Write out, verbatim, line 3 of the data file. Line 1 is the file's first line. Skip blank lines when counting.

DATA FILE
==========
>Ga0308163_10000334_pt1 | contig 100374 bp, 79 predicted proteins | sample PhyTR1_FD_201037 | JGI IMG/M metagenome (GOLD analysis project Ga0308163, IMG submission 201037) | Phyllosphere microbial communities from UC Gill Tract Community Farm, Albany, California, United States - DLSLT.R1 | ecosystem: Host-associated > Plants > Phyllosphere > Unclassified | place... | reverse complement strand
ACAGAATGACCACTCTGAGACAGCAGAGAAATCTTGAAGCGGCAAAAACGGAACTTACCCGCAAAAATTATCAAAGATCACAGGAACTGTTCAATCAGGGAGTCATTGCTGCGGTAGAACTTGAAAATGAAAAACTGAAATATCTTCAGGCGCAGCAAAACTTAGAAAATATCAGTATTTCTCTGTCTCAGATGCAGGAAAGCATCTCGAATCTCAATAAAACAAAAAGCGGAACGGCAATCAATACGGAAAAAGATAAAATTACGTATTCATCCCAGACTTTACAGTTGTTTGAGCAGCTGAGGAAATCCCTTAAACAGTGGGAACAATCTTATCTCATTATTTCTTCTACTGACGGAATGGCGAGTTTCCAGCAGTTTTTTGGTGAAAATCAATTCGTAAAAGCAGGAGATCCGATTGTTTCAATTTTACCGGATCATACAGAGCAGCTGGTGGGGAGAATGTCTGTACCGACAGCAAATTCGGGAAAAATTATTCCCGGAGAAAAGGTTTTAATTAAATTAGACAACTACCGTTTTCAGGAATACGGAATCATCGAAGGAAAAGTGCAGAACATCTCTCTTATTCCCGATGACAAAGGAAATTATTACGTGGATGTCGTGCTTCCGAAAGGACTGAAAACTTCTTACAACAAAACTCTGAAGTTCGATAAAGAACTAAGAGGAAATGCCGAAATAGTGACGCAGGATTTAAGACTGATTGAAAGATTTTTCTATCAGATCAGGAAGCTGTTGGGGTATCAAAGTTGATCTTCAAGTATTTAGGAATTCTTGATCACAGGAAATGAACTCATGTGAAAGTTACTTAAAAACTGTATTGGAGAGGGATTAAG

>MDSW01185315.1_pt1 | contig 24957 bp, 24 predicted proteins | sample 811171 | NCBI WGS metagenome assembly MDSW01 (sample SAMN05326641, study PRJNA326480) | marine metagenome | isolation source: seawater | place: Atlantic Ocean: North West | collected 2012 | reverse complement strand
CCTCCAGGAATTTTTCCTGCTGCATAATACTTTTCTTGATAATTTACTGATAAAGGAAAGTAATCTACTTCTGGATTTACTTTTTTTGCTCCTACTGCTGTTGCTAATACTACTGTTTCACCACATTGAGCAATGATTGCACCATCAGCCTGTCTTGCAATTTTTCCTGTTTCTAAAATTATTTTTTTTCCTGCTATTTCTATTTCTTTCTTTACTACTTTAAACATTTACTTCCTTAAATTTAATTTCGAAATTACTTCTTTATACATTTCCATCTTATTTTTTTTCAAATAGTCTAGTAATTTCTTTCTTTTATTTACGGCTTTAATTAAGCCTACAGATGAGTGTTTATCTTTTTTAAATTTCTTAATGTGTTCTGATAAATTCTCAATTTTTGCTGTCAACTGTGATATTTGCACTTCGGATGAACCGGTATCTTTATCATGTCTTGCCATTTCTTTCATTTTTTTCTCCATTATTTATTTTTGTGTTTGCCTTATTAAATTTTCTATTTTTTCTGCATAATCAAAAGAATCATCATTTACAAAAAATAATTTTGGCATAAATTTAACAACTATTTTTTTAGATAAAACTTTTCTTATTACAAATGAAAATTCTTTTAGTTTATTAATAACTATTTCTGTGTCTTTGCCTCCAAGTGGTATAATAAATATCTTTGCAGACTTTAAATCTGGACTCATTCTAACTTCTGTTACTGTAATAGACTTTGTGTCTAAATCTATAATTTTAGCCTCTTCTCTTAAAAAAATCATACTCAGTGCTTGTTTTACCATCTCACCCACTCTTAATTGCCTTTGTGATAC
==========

>MDSW01185315.1_pt1 | contig 24957 bp, 24 predicted proteins | sample 811171 | NCBI WGS metagenome assembly MDSW01 (sample SAMN05326641, study PRJNA326480) | marine metagenome | isolation source: seawater | place: Atlantic Ocean: North West | collected 2012 | reverse complement strand